San Antonio, Texas
The teenager in the Mazda’s passenger seat kept her arms tightly folded and the headphones of her Walkman clamped down immovably over her ears. Her mother should have known better, really. You can’t force a fifteen-year-old to move away from all of her friends and expect her to be happy about it.
Somehow, though, that seemed to be exactly what her mother was expecting. She chattered away at the unresponsive girl. “And we’ll be able to go hang out on the Riverwalk,” she was saying, as though the San Antonio Riverwalk was the be-all, end-all reason for moving anywhere. “And we’ll be so much closer to your Aunt Cecilia, and there’s the Alamo, and the culture is just so unique… Kim, are you listening?”
Kim was not listening. She was rolling her thumb across the Walkman’s volume knob so she wouldn’t have to listen.
They followed the big moving truck around Loop 1604 and off into the wilds of San Antonio. It was virtually frontier land, Kim thought. It was tiny for something called a “city”. It would never hold a candle to Houston.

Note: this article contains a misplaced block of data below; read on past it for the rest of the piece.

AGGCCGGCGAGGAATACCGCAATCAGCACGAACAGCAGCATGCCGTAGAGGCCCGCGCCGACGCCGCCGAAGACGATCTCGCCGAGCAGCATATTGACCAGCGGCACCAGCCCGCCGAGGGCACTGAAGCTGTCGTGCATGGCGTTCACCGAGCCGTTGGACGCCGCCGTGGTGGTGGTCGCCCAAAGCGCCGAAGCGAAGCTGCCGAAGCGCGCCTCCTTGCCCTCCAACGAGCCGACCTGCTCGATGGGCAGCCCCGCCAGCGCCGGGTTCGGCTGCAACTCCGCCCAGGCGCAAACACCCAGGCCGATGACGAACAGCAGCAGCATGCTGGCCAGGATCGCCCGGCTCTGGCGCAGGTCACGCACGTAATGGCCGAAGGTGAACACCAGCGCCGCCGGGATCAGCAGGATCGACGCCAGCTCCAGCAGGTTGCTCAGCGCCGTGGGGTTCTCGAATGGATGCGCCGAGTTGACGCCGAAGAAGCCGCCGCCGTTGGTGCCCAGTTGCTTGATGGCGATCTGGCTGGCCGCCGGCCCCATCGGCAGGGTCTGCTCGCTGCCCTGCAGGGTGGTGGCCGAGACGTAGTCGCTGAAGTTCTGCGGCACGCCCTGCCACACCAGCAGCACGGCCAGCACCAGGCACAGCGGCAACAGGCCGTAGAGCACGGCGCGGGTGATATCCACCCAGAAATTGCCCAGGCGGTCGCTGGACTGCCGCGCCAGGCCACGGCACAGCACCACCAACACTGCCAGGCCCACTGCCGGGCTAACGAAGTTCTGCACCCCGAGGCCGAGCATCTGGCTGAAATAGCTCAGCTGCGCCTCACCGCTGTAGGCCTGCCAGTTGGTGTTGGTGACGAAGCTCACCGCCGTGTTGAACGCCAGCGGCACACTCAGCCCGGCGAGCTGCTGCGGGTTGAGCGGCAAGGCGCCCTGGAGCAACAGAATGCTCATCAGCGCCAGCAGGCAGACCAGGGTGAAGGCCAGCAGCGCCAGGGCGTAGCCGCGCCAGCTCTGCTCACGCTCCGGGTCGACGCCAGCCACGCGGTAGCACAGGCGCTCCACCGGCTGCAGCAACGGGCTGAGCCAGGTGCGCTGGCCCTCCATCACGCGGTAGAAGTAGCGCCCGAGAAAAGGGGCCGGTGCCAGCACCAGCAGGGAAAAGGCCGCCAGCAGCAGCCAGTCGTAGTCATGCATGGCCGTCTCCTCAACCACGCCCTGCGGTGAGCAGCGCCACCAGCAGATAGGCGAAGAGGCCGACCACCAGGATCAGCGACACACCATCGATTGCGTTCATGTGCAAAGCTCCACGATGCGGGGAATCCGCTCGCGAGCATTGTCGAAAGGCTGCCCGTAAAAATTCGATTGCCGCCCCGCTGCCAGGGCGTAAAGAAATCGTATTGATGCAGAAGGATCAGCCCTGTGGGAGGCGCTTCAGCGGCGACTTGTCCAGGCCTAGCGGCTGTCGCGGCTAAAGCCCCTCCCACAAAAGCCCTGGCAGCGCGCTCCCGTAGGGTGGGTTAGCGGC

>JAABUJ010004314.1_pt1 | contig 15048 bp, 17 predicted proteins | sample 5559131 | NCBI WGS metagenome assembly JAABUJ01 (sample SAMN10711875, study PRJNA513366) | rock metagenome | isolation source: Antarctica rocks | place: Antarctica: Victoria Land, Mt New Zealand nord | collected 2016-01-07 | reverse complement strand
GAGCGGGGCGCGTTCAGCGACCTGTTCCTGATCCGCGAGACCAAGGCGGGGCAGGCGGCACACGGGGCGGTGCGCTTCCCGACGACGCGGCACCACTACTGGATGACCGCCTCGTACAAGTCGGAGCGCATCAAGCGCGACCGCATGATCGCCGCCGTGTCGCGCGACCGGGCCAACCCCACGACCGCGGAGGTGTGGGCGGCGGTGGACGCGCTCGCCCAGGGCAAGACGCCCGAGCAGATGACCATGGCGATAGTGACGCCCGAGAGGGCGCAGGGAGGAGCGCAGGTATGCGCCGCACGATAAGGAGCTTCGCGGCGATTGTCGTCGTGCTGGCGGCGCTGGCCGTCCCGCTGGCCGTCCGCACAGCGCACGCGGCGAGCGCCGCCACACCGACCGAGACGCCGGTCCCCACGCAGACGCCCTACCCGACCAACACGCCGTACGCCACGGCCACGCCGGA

The truck snaked through a tangle of residential streets, beneath a similar tangle of dark, old live oaks. The ground was thick with their powdery, yellow-brown pollen. It lay on sidewalks and rooftops and completely coated any car that had been sitting still too long. It coated the square, gray house that waited where they pulled up, and the unkempt lantanas by the door. It was a ridiculously ugly house, and Kim was pretty sure that opinion had nothing to do with her desire to live somewhere else. It was legitimately awful. Other than small, regular windows, its face was completely featureless. It looked like a prison. Maybe that opinion wasn’t entirely unbiased.
Two big men and a bent-over old one slid out of the cab of the truck and began to unload, with the two muscly ones lifting and carrying and the old one directing. Kim found the room that was meant to be hers and stayed out of the way by sitting on the floor of the closet with her music and a book. It wasn’t even a good book, but it was the only one that had escaped the packing boxes. It was also a library book, and the odds were that Kim was never going to have a chance to return it, now. She had never not returned a library book, before. One more small misery to add to the growing list.
When the men were gone, Kim and her mother unpacked a few boxes, just until they found a pot and two bowls with which to serve their improvised dinner of macaroni and lunch meat.